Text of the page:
I'm writing this on Thursday, September 6th and thinking about accomplishing my civic duty of voting earlier today. Regardless of your politicial position, I believe it is fair to say that elections are focused on people who are promising to either protect or change our understanding of what it means to be a "free" or "American". These are descriptors that have come to be synonymous with each other, and are often ideas that are taken for granted when compared to the polictical and social environment that many of our founding charters came from. A Tolerable Anarchy, by Jedidah Purdy attempts to reach back through history to evaluate how the meanings of "free" and "American" have shifted for certain populations.
I picked this plain, little book up because it had come up as an item to weed during the recent collection development overview being done at the Medfield Library. However, when I looked more closely at the book I was intrigued by the questions that the author was trying to ask. Being a relatively moral person, I thought I'd give this book a new lease on life and check it out rather than just withdraw it and keep it for myself.
Purdy starts by analyzing the ideals of the new American republic from the two viewpoints of British politicians of the late 18th century, Samuel Johnson and Edmund Burke, but progresses through history mostly using presidenital inaugural addresses and states of unions. As a student of American history I am familiar with looking at the language of the Declaration and the Constitution, and the idea of "what it means to be an American" since my thesis was on another facet of precisely this subject. However, Purdy presents his question in a different way than I was used to seeing it: "what does it mean to be free?" I would guess initially that most people would see this to be a concept that goes hand in hand, but at several times in our history the case has not been so. What it meant to be free or an American if you are a woman, a slave, a homosexual, or a business owner did not necessarily come out to the same answer. If one aspect of your liberty is compromised does that mean you are less American than others who benefit from the full spectrum of Constitutional liberties? Does this somehow violate the fundamental belief that our country has come to adhere to? Many of these questions do not have a concrete answer because these issues are still slowly shifting with each new administration. Purdy is asking this as a political scientist and I do not believe that he is questioning how people feel individually as Americans but as political beings in a free market.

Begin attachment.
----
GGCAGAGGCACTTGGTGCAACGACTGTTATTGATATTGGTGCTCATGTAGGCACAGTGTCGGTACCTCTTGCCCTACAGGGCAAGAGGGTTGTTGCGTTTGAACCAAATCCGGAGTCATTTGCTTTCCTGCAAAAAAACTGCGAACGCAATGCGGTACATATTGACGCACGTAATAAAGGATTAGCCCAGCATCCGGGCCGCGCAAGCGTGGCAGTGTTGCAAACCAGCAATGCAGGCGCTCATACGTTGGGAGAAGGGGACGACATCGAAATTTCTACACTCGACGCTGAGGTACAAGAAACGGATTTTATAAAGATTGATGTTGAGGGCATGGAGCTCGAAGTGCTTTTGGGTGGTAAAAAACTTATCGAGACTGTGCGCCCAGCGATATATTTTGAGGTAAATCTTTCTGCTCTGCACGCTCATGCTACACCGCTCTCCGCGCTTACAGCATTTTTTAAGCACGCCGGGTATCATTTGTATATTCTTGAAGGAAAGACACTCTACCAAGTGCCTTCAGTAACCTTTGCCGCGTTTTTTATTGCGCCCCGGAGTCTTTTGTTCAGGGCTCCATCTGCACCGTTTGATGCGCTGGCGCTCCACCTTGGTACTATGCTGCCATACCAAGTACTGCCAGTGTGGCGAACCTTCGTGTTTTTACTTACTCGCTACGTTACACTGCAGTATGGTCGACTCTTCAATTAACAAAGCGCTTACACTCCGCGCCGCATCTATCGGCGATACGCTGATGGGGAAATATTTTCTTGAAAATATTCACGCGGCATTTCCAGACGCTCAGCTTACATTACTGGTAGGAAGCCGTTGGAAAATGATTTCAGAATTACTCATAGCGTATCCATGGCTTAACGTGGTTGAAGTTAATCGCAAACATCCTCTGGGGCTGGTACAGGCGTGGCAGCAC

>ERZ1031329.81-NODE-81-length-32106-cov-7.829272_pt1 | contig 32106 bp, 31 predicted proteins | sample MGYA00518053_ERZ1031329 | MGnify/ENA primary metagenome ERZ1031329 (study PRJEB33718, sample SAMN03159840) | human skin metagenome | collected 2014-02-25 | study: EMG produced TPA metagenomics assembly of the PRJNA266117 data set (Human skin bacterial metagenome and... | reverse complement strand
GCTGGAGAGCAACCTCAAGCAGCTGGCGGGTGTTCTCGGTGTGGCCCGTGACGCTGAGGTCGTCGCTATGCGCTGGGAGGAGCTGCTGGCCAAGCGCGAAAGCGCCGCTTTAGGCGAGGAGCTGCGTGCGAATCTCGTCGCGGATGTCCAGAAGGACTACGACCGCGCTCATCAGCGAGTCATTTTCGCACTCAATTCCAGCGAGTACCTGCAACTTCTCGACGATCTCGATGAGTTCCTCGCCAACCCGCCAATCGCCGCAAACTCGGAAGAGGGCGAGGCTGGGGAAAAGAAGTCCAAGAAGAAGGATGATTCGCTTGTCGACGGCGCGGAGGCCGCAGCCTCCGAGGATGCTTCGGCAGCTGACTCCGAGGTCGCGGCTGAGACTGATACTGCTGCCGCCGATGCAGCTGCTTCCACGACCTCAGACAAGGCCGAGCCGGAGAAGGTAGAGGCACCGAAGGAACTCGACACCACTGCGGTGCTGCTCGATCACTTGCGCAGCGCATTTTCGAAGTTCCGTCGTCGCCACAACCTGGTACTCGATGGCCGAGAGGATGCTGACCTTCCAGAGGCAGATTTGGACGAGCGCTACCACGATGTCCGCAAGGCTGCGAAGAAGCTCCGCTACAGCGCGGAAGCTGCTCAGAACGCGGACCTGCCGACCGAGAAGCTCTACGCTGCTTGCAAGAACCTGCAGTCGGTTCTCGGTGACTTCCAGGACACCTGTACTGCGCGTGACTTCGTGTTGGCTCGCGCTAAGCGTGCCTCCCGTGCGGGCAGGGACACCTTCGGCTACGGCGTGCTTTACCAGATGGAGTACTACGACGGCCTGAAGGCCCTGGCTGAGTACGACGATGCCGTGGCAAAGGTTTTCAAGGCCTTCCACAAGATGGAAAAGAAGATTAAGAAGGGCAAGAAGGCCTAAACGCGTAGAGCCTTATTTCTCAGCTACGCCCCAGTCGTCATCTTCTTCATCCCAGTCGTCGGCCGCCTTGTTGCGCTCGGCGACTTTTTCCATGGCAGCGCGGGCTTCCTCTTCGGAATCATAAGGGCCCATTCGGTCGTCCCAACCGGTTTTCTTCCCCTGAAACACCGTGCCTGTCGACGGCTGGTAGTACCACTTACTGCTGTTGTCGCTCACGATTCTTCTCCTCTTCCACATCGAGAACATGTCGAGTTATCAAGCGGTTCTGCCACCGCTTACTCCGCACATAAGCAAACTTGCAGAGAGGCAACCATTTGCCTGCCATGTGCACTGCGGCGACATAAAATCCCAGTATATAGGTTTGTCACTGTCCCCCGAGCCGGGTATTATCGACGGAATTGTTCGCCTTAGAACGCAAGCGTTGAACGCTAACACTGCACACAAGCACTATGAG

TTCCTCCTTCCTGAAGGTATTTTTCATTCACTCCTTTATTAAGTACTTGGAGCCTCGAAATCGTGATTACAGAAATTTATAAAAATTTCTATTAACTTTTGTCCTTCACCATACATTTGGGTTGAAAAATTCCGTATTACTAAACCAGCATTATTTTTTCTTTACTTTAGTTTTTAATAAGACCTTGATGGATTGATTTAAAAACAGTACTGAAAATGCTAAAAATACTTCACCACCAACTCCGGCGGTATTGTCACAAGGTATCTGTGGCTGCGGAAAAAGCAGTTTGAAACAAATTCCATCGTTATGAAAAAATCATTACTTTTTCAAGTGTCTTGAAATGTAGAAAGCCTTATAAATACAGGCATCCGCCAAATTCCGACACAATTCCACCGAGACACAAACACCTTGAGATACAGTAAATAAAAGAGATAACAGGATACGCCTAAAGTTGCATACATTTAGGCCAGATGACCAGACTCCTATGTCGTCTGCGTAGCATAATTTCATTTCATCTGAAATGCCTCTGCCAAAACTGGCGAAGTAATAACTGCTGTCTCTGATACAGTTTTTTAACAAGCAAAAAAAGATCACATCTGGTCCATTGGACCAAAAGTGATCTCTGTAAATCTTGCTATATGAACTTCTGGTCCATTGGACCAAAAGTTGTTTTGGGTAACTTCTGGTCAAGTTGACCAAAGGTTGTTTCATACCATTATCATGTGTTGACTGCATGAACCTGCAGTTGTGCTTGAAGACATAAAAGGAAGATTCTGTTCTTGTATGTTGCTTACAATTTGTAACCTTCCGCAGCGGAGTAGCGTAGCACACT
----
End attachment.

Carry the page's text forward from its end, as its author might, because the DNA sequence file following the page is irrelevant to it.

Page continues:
I would say that this book is brief enough to be interesting and offers charming insights into different historical time periods where meanings were changing. I also enjoyed that every hypothetical scenario featured a "she" instead of a "he" or an impersonal "they". This book hits the high points but doesn't mire the reader down in tons of theory. If you are interested thought experiments, or want to understand how the basic tennants of our Constitution and Declaration of Independence have evolved throughout history, then this is definitely something to pick up, but for hard core historians I still think reading the original Federalist Papers presents some of these arguments better.